The Zelle network charges transaction fees for using the channel, giving credit unions the choice of offering Zelle while not profiting from it or not offering it and risk losing relevance.
That’s the conventional wisdom when it comes to new payments solutions. Remember the rush to offer Apple Pay? And then the other Pays that followed? Turns out that might not be the case with Zelle.
Security Service FCU ($9.5B, San Antonio, TX) does not offer Zelle. Jay Tkachuk, vice president of online services, says that was a decision that took a year to make.
“Zelle just isn’t credit union-friendly,” he said at the Monday panel. “Our business gets nothing but the liability and the overhead.”
Some of the panelists said member surveys indicate Zelle is low on their want lists. Transfers among in-house accounts, instead, draw heavy use.
Randolph-Brooks FCU ($9.0B, Universal City, TX), for example, had 250,000 in-house transfers last month and approximately 50 Zelle transactions, said Charlotte Norton, senior vice president of central operations at RBFCU, adding that the credit union is making decisions based on what it’s seeing.
Danvers at American Airlines Credit Union highlighted other hurdles for Zelle aside from fees.
“It’s difficult to find an easy entry point,” the VP said.
AACU offers the Popmoney P2P solution right now and will be watching for the Zelle version that Fiserv plans to add. CO-OP also offers Zelle, but Danvers said connectivity is an issue with that and with Fiserv’s solution. Panelists cited systems integration in general as an issue and an imperative for adopting new payments tools, and each of the credit unions represented had their own approach.
For example, State Employees’ Credit Union ($38.4B, Raleigh, NC) used to do everything in-house but now is working with a couple of fintechs on a new mobile app.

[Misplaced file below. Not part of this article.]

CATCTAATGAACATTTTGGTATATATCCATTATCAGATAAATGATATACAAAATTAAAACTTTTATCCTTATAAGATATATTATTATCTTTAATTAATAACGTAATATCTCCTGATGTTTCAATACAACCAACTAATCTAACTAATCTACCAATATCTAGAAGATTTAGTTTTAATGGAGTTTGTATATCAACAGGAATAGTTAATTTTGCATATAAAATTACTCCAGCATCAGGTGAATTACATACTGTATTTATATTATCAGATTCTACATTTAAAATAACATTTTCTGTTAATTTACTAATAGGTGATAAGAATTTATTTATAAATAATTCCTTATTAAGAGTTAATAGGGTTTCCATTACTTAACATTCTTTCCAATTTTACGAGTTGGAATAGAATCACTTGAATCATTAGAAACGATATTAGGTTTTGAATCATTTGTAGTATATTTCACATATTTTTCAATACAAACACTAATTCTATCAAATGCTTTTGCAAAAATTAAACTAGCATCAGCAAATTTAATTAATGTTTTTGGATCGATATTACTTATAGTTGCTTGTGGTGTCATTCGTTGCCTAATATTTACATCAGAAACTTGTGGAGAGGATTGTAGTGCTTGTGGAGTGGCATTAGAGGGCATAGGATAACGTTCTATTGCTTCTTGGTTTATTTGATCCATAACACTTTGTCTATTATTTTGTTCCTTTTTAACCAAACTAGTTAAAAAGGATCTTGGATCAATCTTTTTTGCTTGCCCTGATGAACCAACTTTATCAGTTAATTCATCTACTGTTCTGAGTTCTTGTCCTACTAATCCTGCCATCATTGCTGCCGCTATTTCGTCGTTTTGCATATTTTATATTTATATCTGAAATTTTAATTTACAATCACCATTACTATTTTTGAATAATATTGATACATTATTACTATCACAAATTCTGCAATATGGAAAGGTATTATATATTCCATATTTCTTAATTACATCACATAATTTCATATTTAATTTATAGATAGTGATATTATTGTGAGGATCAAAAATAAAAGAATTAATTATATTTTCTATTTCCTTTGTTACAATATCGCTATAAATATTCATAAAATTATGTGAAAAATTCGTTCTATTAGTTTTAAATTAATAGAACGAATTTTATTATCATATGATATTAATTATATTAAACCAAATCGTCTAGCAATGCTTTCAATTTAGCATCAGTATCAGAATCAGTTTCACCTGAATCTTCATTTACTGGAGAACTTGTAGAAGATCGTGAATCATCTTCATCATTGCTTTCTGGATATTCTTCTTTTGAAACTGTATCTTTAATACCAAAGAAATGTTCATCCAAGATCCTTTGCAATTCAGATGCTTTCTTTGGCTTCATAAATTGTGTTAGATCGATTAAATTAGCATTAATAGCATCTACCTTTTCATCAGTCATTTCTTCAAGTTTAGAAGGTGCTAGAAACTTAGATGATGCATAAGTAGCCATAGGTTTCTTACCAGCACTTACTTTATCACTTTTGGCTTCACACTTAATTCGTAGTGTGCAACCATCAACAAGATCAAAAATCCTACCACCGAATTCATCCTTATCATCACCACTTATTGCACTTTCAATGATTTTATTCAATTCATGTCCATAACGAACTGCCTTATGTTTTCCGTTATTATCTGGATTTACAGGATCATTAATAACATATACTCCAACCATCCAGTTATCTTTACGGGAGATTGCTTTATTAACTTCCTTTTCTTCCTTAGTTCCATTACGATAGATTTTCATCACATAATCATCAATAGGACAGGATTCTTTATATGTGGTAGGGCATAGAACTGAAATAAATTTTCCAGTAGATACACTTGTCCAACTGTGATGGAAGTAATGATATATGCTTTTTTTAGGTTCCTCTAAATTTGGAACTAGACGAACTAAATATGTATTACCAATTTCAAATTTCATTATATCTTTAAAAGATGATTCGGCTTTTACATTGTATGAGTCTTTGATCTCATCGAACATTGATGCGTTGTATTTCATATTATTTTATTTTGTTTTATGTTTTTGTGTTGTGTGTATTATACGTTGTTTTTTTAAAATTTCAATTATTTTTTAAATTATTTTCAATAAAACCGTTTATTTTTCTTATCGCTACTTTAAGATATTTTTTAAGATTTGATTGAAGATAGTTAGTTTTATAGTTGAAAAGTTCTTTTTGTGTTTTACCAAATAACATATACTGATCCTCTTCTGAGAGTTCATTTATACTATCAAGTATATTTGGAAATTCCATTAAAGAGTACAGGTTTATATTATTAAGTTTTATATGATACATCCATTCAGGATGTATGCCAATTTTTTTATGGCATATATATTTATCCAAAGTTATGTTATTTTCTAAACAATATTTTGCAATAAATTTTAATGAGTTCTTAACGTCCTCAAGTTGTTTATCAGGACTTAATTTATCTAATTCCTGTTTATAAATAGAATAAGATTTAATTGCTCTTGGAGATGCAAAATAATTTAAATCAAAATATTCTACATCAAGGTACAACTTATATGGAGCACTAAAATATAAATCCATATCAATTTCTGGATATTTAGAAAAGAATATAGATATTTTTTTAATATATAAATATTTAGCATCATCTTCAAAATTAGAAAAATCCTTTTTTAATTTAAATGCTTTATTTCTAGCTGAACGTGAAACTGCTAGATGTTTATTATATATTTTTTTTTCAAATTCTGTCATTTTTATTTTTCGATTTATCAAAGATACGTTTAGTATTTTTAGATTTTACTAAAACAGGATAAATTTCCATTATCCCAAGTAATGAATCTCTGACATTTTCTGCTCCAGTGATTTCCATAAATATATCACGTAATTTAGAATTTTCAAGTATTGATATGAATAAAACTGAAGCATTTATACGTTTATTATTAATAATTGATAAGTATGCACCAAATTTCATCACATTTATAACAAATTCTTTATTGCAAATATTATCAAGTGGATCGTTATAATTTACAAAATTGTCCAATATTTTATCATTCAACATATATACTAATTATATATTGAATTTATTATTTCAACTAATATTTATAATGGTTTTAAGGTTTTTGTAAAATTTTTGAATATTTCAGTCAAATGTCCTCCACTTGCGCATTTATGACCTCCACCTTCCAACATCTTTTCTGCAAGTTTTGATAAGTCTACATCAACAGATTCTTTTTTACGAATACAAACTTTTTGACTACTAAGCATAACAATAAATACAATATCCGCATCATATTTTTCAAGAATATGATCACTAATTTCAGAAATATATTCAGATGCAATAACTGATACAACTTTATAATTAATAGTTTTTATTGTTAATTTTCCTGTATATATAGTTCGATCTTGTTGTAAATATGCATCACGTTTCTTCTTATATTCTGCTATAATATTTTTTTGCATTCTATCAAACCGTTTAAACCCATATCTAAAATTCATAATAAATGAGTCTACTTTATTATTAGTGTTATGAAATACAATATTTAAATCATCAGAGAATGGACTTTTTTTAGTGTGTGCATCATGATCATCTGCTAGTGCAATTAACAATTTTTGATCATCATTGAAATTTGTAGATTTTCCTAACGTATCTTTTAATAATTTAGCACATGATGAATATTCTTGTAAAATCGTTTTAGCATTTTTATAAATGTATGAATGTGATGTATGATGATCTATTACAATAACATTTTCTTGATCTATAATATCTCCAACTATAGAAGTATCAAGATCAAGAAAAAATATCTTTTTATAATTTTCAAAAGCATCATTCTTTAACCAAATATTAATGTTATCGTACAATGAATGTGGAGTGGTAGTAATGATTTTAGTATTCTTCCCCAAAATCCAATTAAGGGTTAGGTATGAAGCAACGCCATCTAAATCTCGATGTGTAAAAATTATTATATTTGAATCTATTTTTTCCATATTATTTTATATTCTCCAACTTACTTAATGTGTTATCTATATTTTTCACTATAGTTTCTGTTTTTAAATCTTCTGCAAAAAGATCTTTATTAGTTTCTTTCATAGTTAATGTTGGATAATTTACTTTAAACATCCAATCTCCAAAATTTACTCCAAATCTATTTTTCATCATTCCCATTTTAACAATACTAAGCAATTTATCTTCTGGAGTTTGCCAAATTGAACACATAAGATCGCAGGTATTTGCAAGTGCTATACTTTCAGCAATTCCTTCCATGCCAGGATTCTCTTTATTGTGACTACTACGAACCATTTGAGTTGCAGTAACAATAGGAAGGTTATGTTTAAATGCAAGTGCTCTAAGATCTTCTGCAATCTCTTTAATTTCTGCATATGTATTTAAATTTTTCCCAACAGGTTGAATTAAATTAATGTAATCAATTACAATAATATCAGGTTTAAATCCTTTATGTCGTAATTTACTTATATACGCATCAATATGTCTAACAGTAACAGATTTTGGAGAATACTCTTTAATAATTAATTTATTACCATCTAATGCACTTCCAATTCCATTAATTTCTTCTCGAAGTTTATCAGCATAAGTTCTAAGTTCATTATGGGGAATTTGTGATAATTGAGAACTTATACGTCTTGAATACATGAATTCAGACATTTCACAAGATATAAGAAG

“But they can’t do everything,” said Leanne Phelps, senior vice president of card services at the nation’s second-largest credit union.
According to Phelps, SECU is in a modernization phase.
“We’re looking at every system and touchpoint to make us as self-serve as we can be,” she said. “Each platform has to support all channels, and that means we have to be able to integrate all new products going forward.”
AACU is also working with fintech partners while pursuing what it can do in-house. The strategy is simple: provide member service that will keep members using your products.
“We’re trying not to have American Airlines flight attendants logging in using hotel lobby access,” Danvers said, noting using the app on their phones is more secure.
Providing that sense of security is critical to maintaining member trust and thus their business.
“We need to make sure we remain the trusted brokers of that digital relationship, the hub that keeps their identity secured,” said Tkachuk from SSFCU. “That will go a long way to keep our members tied to us. They need to know we have their back.”
Their back, and their favorite caffeinated beverages. Tkachuk said he feels credit unions are at the tipping point in their competition with fintech and other financial institutions, and that budgeting tools like spending reminders need to be part of the payments puzzle.
“Give them something that tells them what it’s going to cost them if they don’t quit buying that latte every day,” Tkachuk said. “You need to add that level of concierge service. If we make sure we’re relevant and help them stay secure, their accounts will stay with us.”
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